Friday, 20 April 2007

It's Time to Move On

ITMA was the name of Tommy Handley's popular radio show in the forties. It stood for 'It's That Man Again' - a phrase drawn from newspaper headlines which appeared whenever Hitler made another territorial claim. We could have a new acronym now, ITMO, standing for 'It's Time to Move On'. In 2005 someone (I won't tell you who for fear of you moving on) said;
"Every time anyone hears Tony Blair say "time to move on" they should sit up and listen hard. It's a sure sign there's something he doesn't want noticed, doesn't want questioned, doesn't want probed. In fact, he uses it as a "get out of jail free" card to escape what he hates more than anything else - being held accountable."

And right enough, ITMO has become a constant gnomic catch phrase for Bliar, a sort of ersatz 'mea culpa'. Someone should stitch together all the sound bites from the myriad of times he has used the phrase, from the Iran hostage crisis and cash for honours, to the shameful victimisation of Dr David Kelly. It would go on for some time.

I'm not too keen on governmental prevarication and deception. At least, not when cynically practised by the government on the governed. It's not a matter of political predilection, but of democratic principle. A Sunday Times poll showed that fewer than one in five Britons believe Blair is honest. What is incredible is that probity apparently matters so little to politicians and the media, that he can remain in power (apparently solely to achieve the magic figure of ten years in office). And that we are so supine, apathetic or dissolute that we let him.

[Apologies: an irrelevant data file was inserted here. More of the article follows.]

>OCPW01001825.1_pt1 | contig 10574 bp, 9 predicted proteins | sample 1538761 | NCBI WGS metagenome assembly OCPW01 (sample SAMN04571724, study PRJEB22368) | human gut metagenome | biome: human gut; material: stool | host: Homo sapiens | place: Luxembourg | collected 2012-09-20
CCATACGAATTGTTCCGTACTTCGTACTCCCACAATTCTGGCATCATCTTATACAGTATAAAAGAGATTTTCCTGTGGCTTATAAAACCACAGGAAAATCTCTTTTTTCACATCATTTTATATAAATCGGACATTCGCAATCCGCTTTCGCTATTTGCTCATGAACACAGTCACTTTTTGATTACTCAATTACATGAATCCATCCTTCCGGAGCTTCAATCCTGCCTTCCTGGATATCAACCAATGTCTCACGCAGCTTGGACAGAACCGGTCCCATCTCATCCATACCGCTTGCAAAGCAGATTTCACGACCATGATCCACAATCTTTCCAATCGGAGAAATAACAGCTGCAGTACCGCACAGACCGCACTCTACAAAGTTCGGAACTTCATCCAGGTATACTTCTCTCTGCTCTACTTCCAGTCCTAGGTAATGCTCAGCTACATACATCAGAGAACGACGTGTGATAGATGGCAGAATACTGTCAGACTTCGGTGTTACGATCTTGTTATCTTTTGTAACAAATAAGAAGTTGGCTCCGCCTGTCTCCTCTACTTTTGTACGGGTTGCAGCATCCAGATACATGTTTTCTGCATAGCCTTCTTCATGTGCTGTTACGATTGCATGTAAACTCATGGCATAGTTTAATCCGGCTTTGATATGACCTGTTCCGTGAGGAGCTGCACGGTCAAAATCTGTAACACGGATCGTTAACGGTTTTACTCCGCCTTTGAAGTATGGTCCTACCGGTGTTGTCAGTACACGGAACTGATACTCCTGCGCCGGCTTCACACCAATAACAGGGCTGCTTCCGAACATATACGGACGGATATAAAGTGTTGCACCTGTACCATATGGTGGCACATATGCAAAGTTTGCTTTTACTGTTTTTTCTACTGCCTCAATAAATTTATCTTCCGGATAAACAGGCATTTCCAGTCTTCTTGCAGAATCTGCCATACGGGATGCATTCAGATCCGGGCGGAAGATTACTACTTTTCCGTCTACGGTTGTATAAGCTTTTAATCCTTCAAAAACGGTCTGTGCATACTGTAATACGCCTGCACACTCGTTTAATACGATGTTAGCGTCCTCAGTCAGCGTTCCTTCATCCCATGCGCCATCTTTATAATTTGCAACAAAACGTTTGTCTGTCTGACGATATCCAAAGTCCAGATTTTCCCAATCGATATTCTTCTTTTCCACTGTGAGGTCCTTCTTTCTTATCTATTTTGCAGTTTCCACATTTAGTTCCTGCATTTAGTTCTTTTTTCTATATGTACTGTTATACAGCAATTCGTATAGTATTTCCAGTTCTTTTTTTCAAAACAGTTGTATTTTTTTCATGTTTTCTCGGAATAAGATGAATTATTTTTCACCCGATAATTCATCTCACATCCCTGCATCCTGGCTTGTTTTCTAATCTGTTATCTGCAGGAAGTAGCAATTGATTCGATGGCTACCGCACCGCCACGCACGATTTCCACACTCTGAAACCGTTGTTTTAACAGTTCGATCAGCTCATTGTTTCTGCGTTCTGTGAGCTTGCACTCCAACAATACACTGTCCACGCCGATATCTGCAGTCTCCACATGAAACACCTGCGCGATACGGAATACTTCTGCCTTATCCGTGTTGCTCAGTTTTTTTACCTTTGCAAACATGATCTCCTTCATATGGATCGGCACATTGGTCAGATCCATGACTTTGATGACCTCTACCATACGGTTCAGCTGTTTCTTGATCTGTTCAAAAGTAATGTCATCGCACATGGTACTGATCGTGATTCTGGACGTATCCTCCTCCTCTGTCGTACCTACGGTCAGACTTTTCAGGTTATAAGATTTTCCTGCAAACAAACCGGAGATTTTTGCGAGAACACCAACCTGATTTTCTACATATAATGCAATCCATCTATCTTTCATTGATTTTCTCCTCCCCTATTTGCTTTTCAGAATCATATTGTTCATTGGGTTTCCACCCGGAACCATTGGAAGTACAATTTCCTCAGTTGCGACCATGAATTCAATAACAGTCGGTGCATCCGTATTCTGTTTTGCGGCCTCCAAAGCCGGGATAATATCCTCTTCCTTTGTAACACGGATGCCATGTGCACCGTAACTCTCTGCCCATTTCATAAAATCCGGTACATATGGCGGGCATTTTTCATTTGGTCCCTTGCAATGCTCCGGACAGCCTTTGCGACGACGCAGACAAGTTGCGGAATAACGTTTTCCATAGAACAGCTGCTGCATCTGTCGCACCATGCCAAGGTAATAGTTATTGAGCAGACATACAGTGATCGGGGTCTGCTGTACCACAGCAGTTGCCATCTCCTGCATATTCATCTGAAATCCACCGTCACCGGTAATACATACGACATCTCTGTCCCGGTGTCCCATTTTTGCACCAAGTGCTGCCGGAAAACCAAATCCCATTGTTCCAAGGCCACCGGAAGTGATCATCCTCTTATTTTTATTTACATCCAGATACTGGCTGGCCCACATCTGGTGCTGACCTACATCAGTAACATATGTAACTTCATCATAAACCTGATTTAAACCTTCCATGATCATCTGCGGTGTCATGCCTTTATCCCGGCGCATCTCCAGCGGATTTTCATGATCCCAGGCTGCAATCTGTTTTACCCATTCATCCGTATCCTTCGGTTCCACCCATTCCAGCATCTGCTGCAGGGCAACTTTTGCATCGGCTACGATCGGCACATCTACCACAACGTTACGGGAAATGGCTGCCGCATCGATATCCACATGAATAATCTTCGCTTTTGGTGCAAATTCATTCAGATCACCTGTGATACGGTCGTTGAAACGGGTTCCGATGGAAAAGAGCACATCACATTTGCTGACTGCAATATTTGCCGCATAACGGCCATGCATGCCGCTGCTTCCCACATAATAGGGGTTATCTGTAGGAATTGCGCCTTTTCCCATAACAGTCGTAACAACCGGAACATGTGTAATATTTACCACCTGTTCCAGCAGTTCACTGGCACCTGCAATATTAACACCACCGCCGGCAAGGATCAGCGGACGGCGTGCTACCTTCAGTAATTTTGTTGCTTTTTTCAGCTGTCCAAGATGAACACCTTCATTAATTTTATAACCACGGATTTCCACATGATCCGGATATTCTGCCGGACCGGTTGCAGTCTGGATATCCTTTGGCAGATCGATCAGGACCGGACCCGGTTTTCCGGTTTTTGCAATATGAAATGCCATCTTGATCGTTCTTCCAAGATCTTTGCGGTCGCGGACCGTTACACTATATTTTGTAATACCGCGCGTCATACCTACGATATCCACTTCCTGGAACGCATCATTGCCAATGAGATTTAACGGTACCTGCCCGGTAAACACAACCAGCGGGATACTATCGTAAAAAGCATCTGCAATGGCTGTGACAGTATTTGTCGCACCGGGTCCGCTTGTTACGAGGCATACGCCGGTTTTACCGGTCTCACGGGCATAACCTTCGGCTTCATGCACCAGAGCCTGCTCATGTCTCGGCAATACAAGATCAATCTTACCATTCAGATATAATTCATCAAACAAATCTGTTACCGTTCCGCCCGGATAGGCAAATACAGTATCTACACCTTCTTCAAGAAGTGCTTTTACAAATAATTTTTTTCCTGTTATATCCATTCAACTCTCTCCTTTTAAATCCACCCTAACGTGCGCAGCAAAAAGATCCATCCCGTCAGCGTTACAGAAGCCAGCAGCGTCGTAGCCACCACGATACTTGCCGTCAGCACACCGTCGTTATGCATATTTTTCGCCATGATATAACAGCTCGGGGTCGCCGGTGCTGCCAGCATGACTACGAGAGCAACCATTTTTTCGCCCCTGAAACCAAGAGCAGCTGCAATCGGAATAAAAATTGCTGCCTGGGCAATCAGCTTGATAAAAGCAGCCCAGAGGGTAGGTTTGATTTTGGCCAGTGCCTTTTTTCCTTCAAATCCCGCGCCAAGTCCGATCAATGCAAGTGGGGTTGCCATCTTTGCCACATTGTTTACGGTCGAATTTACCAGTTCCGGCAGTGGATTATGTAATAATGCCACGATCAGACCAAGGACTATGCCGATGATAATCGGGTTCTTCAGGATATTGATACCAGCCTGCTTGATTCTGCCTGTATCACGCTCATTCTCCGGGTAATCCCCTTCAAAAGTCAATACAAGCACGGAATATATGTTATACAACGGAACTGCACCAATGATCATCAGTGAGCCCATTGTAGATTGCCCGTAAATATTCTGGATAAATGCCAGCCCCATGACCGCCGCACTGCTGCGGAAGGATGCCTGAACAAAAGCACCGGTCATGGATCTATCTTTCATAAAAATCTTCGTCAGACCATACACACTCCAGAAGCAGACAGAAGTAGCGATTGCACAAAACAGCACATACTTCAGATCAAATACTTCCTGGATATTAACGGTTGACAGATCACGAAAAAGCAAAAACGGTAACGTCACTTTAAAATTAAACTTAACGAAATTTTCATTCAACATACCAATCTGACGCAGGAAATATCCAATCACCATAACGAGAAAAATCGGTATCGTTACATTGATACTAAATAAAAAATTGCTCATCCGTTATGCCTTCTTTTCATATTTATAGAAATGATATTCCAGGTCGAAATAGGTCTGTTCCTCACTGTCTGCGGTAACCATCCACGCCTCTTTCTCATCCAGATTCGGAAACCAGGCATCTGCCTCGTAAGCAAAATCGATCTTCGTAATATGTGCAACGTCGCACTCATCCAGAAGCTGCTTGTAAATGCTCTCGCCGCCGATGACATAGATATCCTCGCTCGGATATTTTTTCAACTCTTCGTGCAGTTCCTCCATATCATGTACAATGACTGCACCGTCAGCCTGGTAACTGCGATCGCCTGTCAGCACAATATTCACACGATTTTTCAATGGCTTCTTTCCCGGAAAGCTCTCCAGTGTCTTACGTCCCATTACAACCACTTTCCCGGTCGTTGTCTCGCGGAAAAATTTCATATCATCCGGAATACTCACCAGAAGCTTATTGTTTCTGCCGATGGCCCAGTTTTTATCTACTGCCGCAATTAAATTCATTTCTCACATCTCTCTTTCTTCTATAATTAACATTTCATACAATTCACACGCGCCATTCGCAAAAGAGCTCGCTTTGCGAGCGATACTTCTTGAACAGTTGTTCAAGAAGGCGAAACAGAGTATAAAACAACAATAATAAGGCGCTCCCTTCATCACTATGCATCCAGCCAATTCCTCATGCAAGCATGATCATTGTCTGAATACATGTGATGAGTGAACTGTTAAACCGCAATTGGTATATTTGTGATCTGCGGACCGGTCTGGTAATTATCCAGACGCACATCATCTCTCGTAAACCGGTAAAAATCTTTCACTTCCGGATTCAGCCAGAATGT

As, reportedly with the support of Jack Straw and other prominent Labour ministers, Parliament considers exempting MPs from the Freedom of Information Act, I'll leave you with an excerpt from Labour's 1997 manifesto;

'Unnecessary secrecy in government leads to arrogance in government and defective policy decisions....We are pledged to a Freedom of Information Act, leading to more open government...'

Wednesday, 18 April 2007

Entropy. Doesn't it just grind you down?

Spring is traditionally about birth and renewal. Nature gets that right, but the rest of us are upended in the darkest recesses of our garages, fishing out cobwebbed parasols and rusting barbecues which we seemed to have put away only the day before yesterday. As, back aching, I scrape off the furred remnants of what might have been a kebab, slap paint over the rust patches on the Overton table, and rub raw linseed into desiccated benches, my mind dwells on the relentlessness of entropy.

Last week we drove through Glen Orchy in Argyll. It was years since I had last been there, and I had forgotten how stunningly beautiful it is, even though the water was low and the trees not yet in leaf. But there were cars and tents and camper vans round every corner. Most seemed to be young men, perhaps fishermen or climbers, but there was one group clustered round a camp fire playing guitars. Perhaps Paulo Nutini's mention of Orchy in 'These Streets' has attracted disciples although, for all we know, he may have been talking about the crescent in Paisley. If the glen is this crowded in April, August must be indescribable, those lovely banks one long, littered car park and human lavatory.

Mankind must be the finest agent entropy has ever possessed, barring possibly burnt kebab.